• 'Under seven hours sleep a night could trigger a stroke or heart attack'
    Style
    Danielle Fowler

    'Under seven hours sleep a night could trigger a stroke or heart attack'

    It might be time to bid farewell to those late night Netflix sessions.

  • Could hitting the snooze button be bad for your health?
    Style
    The Independent

    Could hitting the snooze button be bad for your health?

    How often every morning do you hit the snooze button on your phone alarm? Once, twice, three times a morning? Timely news for Mental Health Awareness Week in the UK, a recent report by eve sleep shows that 82% of Brits are in the habit of snoozing at least once*. Have you ever considered what this ritual – the repeated "shocking" of your brain into consciousness – might be doing to it? What the effects on your overall mental health might be?  Sleep-wellness brand eve sleep certainly have – they commissioned 'Refuse to Snooze', a report authored by mental health and neuroscience expert Matt Janes, and Michael Banissy, co-director of the Sleep Lab at Goldsmiths Psychology department. What their research uncovered was nothing short of, well, alarming. “It is clear from the report that the snooze button is having a negative impact on the mornings of over 80 per cent of Brits," says James Sturrock, CEO of eve sleep. “That’s why we’re taking on the snooze button with our Refuse To Snooze campaign, as we believe that everyone deserves the perfect start to their morning,” he adds. Tackling stress levels “Modern lifestyles have created unprecedented levels of stress,” says report co-author Matt Janes. “Our brain and body cannot cope with the assault and they’re breaking. If we examine what’s happening to [our] physiology during this assault, we uncover an answer to the UK’s mental health crisis.” Neuroscience and mental health expert Matt Janes As the report explains, our autonomic nervous system controls all physiological and biochemical processes in our bodies – from respiration to cardiovascular functions and digestion. This system consists of two branches: the sympathetic and parasympathetic, which work in tandem with one another. “We all fall into one of three autonomic types,” Janes explains, “sympathetic dominant, parasympathetic dominant or balanced metaboliser. The first of these three groups, the sympathetic dominants, are most at risk from anxiety and agitated depression, and get pushed further out of balance with increased stress load. For this group, pressing the snooze button invites more stress to an already overloaded system.” The negative effects of snoozing can also be felt by parasympathetic dominants, who naturally have weak sympathetic systems and are prone to melancholic depression when subjected to repeated stressors, such as a snooze alarm. How to sleep better eve sleep argue we need to banish our snoozing habit. To do this, we must negate our desire to do it in the first place, and this means ensuring we get a good night’s sleep every night. To set this up, an excellent sleeping environment is paramount and key to this is obviously, a comfortable bed. Are we sleeping on the right mattress, we need to ask ourselves? Might we need to upgrade to a memory foam or a hybrid, a natural or a spring option? And what about our pillows? Could we benefit from foam models or those with microfibre support? Combine a good sleeping environment with excellent nutrition throughout the day and exercise, plus getting to bed at a reasonable hour, and we should be on the road to achieving a good night’s sleep that leaves us feeling refreshed and raring to go come morning time, with no need whatsoever to snooze. Think you might need a touch more help? Why not replace your snooze with something else, like a nine-minute episode of the Refuse to Snooze podcast with Andi Peters? In a five-part series, each episode explores engaging topics from relationships to parenting, and features discussions with guests such as model and philanthropist Katie Piper. Listen first thing (instead of pressing that snooze button) to start your day the healthy way. For more information on eve sleep’s Refuse to Snooze campaign, and how you can create your dream sleeping environment, visit evesleep.co.uk/refusetosnooze *eve sleep commissioned research by OnePoll. Sample size - 2000 correspondents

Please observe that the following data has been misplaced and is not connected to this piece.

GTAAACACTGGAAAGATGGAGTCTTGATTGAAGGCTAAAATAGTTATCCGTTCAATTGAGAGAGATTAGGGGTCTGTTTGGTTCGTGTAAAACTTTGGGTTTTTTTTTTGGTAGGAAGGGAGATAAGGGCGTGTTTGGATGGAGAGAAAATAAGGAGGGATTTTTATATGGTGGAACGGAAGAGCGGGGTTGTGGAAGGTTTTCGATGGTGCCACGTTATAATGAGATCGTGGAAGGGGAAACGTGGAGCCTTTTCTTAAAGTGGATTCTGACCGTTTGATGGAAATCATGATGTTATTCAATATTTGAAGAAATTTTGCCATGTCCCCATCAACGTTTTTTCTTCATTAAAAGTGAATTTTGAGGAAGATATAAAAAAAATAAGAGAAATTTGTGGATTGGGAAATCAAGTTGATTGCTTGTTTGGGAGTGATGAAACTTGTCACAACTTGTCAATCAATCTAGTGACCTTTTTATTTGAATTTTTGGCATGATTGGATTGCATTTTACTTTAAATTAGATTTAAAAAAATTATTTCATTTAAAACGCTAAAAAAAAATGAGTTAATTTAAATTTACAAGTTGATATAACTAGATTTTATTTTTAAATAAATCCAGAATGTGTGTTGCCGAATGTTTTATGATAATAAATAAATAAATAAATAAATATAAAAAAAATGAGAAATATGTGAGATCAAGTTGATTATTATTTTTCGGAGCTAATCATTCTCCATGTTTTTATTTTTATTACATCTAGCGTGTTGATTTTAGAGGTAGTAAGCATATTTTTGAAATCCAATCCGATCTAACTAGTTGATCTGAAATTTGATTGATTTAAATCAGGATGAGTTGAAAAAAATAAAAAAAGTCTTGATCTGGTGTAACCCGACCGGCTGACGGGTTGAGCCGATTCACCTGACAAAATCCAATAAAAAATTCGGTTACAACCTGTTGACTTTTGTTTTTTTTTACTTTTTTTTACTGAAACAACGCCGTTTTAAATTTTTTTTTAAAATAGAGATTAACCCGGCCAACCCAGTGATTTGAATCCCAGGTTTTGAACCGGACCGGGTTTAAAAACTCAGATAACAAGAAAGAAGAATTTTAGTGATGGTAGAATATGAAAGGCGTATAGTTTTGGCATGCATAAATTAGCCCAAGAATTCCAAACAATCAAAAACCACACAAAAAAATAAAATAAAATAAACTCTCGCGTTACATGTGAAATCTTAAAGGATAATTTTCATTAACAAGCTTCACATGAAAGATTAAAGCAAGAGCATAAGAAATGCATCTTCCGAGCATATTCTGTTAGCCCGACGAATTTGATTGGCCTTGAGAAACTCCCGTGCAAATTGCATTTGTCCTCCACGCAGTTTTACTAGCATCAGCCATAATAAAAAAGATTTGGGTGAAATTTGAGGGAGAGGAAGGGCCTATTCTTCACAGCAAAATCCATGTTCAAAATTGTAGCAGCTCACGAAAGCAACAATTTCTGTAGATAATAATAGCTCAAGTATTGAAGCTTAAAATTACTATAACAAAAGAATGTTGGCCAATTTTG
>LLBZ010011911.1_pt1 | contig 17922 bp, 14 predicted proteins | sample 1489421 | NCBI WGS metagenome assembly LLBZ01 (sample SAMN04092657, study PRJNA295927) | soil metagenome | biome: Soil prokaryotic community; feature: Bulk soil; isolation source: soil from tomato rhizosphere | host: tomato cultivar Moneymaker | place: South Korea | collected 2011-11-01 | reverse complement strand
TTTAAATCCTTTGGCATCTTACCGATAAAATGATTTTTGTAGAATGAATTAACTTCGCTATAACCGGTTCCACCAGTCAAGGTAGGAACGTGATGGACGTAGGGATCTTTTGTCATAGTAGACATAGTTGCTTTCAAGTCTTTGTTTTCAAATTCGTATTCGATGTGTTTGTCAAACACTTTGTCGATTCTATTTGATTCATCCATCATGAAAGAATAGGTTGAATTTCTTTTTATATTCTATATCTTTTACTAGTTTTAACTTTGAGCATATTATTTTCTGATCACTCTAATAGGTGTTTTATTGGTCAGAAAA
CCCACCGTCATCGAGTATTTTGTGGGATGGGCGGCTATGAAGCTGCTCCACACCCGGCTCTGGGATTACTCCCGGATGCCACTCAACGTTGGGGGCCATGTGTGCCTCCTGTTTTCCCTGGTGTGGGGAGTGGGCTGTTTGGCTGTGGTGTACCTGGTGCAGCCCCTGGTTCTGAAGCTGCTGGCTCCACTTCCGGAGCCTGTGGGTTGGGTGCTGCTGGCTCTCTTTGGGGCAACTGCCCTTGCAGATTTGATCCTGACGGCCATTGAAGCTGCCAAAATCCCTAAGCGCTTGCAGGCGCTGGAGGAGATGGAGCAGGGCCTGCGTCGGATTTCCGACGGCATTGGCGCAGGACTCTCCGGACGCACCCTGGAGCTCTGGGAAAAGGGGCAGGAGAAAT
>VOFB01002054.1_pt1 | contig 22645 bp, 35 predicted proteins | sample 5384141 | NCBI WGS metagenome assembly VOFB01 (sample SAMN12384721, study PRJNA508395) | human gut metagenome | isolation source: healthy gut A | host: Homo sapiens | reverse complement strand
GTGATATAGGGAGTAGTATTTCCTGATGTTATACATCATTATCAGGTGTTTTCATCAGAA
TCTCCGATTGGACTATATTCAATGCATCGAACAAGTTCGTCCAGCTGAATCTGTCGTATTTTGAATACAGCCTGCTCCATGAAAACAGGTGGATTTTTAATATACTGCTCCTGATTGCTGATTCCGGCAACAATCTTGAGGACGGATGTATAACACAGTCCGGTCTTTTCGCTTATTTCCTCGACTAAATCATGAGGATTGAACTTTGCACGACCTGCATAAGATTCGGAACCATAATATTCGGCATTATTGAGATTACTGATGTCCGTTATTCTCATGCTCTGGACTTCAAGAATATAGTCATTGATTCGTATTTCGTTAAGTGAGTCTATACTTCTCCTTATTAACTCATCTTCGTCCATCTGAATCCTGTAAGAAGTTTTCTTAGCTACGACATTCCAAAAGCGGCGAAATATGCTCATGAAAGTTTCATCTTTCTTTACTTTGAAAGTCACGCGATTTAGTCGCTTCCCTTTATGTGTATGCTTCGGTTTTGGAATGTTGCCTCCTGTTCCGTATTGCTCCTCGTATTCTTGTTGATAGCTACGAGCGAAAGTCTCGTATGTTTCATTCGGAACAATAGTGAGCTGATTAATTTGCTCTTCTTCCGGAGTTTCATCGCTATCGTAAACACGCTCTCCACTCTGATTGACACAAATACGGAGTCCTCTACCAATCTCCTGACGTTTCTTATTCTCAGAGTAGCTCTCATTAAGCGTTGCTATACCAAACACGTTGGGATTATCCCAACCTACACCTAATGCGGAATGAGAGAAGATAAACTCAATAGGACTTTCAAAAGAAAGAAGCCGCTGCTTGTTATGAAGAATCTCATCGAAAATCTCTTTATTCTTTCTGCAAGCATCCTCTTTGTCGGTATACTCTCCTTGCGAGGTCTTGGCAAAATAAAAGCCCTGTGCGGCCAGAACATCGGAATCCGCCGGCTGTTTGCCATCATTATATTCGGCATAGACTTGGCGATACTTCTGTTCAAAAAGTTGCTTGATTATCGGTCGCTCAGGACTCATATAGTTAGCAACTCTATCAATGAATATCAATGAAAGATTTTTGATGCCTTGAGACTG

• 15 of the best wellness retreats in Europe for a 2019 health reboot
    Style
    Evening Standard

    15 of the best wellness retreats in Europe for a 2019 health reboot

    With all the stresses that come with everyday life, it's no surprise the global wellness industry is now worth a cool £3.2 trillion. Luckily for us, wellness retreats have popped up across the world and while we have some stellar wellness retreats right here in the UK, with summer just around the corner, a visit to a European retreat is the best way to combine health with that much-needed vitamin D. Below, we've rounded up the best wellness retreats to head to in Europe this summer.